Can you share a story about the funniest mistake you made when you were first starting? Can you tell us what lessons or ‘takeaways’ you learned from that?

When we first started, we were thinking of launching a new cryptocurrency called IONCoin. This would allow us to use ICO (initial coin offering) to quickly raise funds without going through the Security Exchange Commission (SEC) approval process. That distracted us from building a functional application to achieve our goal of a fully trusted digital workplace with tight security and privacy measures.

What do you think makes your company stand out? Can you share a story?

Our company stands out in many ways. We can identify the following as primary ones:

  • We focus on the trust of human supply and designed it from the ground up;
  • We designed ION to allow mega projects from the federal government and large corporations to be delivered on the platform;
  • We designed ION to bring work to people no matter where they are;
  • We designed ION to help people overcome the difficulties in starting up their own businesses;
  • We designed ION to allow people to have a career entirely from remote work.

The federal government faces a severe talent shortage issue. The workforce above age 60 and those below 30 have a 3 to 1 ratio. In the technical area, it is 5 to 1. With baby boomers retiring fast from the federal workforce and not enough people to replenish it, the large number of legacy systems will not have enough people to maintain them. If we do not solve this problem, we face a national security issue. Because we live a lot longer, many retired workers choose to take up some part-time remote work after they enjoy full retirement for a few years and visit all the places they want to see. They do not wish to fight commuter traffic and be bound to a single location. ION provides a perfect solution for the retired federal workers to help maintain the legacy systems continuously.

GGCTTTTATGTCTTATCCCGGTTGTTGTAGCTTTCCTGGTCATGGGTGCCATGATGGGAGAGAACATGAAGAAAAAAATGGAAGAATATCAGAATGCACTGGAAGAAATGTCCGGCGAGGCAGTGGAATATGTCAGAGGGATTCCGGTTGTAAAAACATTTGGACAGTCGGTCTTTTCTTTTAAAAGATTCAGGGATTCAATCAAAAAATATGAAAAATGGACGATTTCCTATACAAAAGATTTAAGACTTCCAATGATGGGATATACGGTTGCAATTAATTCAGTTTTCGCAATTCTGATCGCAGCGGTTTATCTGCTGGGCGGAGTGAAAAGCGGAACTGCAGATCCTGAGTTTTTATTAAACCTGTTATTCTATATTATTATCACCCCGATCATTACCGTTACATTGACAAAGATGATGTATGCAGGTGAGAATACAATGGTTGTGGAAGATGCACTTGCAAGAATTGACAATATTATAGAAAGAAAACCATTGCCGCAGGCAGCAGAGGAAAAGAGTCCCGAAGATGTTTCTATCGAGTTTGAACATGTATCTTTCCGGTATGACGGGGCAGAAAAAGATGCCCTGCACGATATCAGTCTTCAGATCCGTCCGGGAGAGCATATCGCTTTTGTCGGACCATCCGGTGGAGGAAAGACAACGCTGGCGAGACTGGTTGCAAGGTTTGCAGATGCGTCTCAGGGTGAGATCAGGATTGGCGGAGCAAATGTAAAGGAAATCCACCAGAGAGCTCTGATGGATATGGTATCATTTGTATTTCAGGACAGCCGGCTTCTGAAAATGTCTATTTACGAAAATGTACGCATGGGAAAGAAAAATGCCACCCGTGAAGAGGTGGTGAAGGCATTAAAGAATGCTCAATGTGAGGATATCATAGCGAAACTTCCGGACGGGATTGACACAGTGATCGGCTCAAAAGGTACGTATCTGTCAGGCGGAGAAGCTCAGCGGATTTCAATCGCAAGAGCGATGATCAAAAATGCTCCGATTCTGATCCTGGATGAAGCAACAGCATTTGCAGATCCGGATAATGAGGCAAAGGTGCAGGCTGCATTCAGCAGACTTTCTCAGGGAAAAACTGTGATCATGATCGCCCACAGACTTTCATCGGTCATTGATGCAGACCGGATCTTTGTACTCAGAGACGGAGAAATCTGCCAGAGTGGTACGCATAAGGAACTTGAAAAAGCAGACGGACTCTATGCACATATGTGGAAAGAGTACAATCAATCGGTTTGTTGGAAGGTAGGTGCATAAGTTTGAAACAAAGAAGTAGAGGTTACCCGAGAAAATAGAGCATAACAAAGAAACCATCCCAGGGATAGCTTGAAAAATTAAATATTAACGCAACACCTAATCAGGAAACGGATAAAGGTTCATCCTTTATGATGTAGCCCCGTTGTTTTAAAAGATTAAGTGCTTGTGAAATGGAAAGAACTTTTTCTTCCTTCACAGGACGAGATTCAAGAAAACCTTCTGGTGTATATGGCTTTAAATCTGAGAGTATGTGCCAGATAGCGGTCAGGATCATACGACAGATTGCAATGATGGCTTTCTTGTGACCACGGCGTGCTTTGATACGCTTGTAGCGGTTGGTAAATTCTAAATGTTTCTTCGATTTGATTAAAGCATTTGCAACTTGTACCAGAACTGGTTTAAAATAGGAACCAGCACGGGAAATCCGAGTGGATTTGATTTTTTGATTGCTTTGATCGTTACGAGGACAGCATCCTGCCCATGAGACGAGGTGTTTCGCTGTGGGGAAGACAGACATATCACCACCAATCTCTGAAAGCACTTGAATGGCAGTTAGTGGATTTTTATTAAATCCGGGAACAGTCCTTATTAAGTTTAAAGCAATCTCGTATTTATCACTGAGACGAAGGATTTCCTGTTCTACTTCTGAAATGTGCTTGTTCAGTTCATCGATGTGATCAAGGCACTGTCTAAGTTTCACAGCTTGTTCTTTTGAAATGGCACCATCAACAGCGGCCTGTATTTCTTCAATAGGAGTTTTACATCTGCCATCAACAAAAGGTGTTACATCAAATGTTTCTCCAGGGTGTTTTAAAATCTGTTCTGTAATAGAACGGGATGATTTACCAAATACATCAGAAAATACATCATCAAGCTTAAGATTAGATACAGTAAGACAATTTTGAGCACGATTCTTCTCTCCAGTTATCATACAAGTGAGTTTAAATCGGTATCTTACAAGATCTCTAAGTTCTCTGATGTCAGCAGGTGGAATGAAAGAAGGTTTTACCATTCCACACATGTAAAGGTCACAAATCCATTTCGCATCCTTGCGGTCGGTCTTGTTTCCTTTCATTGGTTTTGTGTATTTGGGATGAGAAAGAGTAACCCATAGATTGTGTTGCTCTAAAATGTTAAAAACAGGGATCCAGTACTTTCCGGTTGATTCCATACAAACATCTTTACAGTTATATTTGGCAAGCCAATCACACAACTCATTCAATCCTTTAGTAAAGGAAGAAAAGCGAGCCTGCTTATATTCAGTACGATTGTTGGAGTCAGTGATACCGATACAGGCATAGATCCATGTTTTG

Which tips would you recommend to your colleagues in your industry to help them to thrive and not “burn out”?

Consider having a hobby that you can easily switch in and out of work. You may not want to pick a recreation like skiing or cave diving that takes a lot of preparation and requires extended time away from work. However, considering getting outside, doing some yard work, visiting the park, Taiji practice, playing a musical instrument, or simply watching a movie would all fit the bill. When you get frustrated with running your business, just put the work down and pick up your hobby to let steam out. After you return from a short break, you may find a problem that felt so big now feels a lot smaller.